apostasy

noun
apos·​ta·​sy | \ ə-ˈpä-stə-sē How to pronounce apostasy (audio) \
plural apostasies

Definition of apostasy

1 : an act of refusing to continue to follow, obey, or recognize a religious faith
2 : abandonment of a previous loyalty : defection

Examples of apostasy in a Sentence

Recent Examples on the Web Conservatives’ anger is eerily unrelated to the comprehensive apostasy from what was, three years ago, conservatism’s catechism. George Will, Twin Cities, "George Will: Weak political parties smooth the way for demagogues," 27 Oct. 2019 In most of these, apostasy is the only way to get out of paying. The Economist, "Why so many non-religious Europeans pay church taxes," 12 Sep. 2019 To that end, Ho and Oldham chide Willett for his apparent apostasy from the one true method of constitutional interpretation. Matt Ford, The New Republic, "Conservative Judges Are Brawling Over Originalism," 22 Aug. 2019 The Business Roundtable’s apostasy got its start back in June of last year, when journalist Steven Pearlstein wrote a column in the Washington Post criticizing the group’s 1997 statement. Fortune, "America’s CEOs Seek a New Purpose for the Corporation," 19 Aug. 2019 Even more striking, support for the death penalty for apostasy does not depend on one’s formal education. Madiha Afzal, Washington Post, "Malala is building more schools in Pakistan. That’s not likely to reduce support for extremism.," 7 Apr. 2018 Roosevelt never held Smith’s apostasy against him, and FDR’s wartime leadership reconciled the two men. Edward Kosner, WSJ, "‘Frank and Al’ Review: A Friendship Forged in Albany," 25 Sep. 2018 As our research shows, charges of apostasy are a powerful tool for delineating group membership and assigning rights. Ian M. Hartshorn And Stacey Philbrick Yadav, Washington Post, "Here’s what happens when diplomats get involved in religious rhetoric," 11 Apr. 2018 More than 40 leading French chefs, winemakers, and cheese ripeners signed an open letter, published on Tuesday in the daily Libération, denouncing this apostasy and calling on President Emmanuel Macron to put a stop to it. Elian Peltier, New York Times, "Camembert Without Raw Milk? It’s Treason, Connoisseurs Cry," 16 May 2018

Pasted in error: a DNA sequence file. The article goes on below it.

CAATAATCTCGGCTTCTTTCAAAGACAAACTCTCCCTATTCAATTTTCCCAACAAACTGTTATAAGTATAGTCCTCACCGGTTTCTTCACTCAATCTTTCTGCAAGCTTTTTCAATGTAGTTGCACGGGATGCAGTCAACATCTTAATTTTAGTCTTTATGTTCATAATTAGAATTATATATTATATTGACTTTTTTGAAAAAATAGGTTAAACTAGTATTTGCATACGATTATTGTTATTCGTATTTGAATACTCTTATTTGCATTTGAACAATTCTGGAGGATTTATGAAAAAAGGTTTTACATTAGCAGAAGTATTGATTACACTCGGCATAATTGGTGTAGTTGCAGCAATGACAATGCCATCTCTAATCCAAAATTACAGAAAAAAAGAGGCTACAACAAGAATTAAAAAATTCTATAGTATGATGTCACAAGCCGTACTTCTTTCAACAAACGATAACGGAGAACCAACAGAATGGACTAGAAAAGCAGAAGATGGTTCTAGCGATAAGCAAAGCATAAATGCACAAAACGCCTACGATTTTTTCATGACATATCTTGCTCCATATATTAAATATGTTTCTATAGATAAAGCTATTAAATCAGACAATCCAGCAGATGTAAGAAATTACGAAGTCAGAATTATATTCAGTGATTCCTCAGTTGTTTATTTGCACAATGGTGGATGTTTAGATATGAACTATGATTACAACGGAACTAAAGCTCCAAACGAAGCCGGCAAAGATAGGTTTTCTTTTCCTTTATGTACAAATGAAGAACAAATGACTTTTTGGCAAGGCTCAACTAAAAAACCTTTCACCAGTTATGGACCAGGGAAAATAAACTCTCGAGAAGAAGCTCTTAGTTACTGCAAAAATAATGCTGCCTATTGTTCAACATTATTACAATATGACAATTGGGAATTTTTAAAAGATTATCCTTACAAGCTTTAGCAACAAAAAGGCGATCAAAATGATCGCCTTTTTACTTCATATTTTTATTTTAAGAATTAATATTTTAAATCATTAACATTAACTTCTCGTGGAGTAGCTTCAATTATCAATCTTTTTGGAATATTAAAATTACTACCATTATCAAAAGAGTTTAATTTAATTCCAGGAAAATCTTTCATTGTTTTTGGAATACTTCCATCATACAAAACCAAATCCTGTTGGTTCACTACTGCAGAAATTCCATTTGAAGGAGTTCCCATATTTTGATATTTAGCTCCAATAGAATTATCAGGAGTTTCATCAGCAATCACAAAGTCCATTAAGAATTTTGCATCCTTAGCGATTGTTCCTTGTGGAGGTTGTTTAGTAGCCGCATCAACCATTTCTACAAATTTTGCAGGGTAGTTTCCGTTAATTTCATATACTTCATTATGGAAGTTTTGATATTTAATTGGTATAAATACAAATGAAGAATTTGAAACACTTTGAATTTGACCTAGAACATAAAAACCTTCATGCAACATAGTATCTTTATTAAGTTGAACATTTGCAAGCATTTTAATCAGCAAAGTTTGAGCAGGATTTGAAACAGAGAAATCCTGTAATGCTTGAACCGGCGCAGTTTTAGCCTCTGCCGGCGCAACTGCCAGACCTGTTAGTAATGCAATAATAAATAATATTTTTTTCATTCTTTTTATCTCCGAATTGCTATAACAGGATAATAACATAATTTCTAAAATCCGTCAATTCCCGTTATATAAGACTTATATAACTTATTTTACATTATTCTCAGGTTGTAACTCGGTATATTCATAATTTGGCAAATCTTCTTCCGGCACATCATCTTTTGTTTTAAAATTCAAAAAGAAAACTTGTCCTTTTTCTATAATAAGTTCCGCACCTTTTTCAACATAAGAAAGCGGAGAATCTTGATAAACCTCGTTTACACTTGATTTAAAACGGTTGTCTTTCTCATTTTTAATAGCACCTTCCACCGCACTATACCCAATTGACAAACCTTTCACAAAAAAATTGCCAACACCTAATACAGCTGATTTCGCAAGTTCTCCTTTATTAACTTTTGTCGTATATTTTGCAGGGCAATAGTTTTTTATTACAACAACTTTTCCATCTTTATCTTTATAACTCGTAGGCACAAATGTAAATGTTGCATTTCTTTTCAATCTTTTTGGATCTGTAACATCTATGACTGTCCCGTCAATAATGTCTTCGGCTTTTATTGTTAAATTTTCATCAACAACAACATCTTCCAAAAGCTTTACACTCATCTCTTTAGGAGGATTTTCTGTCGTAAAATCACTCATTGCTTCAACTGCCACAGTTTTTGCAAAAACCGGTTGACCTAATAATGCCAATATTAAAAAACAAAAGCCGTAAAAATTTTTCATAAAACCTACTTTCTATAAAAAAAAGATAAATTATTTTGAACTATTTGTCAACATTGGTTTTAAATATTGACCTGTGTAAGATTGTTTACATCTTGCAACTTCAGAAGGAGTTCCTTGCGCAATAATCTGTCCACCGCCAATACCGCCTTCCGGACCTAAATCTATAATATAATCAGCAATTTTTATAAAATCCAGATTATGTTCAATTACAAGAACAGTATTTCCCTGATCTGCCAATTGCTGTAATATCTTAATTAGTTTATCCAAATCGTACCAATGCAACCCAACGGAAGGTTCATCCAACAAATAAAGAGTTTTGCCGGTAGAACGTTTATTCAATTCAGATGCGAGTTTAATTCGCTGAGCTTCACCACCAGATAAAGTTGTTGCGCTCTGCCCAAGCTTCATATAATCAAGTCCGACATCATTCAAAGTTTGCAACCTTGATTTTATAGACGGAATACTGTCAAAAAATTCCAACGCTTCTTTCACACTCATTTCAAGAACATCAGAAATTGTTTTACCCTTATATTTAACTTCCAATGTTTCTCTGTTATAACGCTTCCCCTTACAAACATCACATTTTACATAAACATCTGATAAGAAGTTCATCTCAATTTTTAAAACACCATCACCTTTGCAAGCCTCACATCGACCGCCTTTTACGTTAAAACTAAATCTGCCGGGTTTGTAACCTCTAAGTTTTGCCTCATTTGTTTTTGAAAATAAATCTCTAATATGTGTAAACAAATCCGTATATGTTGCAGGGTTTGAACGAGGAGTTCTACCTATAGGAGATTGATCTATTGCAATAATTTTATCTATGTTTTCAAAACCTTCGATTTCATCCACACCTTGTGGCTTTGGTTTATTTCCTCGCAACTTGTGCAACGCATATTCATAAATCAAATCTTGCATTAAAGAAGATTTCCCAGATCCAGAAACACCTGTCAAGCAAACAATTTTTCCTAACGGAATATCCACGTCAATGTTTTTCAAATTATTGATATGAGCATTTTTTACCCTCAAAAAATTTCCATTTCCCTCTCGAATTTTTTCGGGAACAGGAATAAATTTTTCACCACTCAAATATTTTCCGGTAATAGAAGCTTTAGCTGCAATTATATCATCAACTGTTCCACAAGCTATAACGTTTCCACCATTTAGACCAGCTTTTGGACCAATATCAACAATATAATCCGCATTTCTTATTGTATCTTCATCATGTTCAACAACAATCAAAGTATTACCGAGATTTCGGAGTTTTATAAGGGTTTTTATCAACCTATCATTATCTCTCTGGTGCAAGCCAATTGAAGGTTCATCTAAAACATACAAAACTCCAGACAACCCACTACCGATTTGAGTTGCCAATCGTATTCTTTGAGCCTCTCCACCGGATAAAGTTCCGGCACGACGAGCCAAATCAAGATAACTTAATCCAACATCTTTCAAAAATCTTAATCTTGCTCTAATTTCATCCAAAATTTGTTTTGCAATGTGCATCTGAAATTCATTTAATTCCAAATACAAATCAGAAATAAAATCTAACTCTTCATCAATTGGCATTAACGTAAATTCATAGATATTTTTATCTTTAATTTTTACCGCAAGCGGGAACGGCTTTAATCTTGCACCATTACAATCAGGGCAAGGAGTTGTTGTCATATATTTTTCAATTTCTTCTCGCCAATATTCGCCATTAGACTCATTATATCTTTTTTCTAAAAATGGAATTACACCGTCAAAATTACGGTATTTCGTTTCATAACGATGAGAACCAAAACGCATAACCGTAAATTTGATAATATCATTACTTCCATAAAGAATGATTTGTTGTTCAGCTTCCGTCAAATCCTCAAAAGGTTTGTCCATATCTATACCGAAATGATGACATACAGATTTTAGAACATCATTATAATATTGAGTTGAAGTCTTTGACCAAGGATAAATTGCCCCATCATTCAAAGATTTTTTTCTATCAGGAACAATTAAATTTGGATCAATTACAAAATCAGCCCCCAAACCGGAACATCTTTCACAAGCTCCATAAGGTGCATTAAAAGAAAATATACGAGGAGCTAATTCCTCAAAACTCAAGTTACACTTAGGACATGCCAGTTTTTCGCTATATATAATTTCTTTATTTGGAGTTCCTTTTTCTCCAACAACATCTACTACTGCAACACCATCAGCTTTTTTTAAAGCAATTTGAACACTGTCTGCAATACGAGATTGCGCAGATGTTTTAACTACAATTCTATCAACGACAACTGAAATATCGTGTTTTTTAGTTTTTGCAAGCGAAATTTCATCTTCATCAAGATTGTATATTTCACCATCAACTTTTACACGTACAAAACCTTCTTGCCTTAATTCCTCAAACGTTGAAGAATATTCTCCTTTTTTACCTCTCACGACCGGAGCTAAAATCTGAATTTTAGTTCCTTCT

These example sentences are selected automatically from various online news sources to reflect current usage of the word 'apostasy.' Views expressed in the examples do not represent the opinion of Merriam-Webster or its editors. Send us feedback.

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First Known Use of apostasy

14th century, in the meaning defined at sense 1

History and Etymology for apostasy

Middle English apostasie, from Late Latin apostasia, from Greek, literally, revolt, from aphistasthai to revolt, from apo- + histasthai to stand — more at stand

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Statistics for apostasy

Last Updated

15 Nov 2019

Time Traveler for apostasy

The first known use of apostasy was in the 14th century

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More from Merriam-Webster on apostasy

Rhyming Dictionary: Words that rhyme with apostasy

Spanish Central: Translation of apostasy

Nglish: Translation of apostasy for Spanish Speakers

Britannica English: Translation of apostasy for Arabic Speakers

Britannica.com: Encyclopedia article about apostasy

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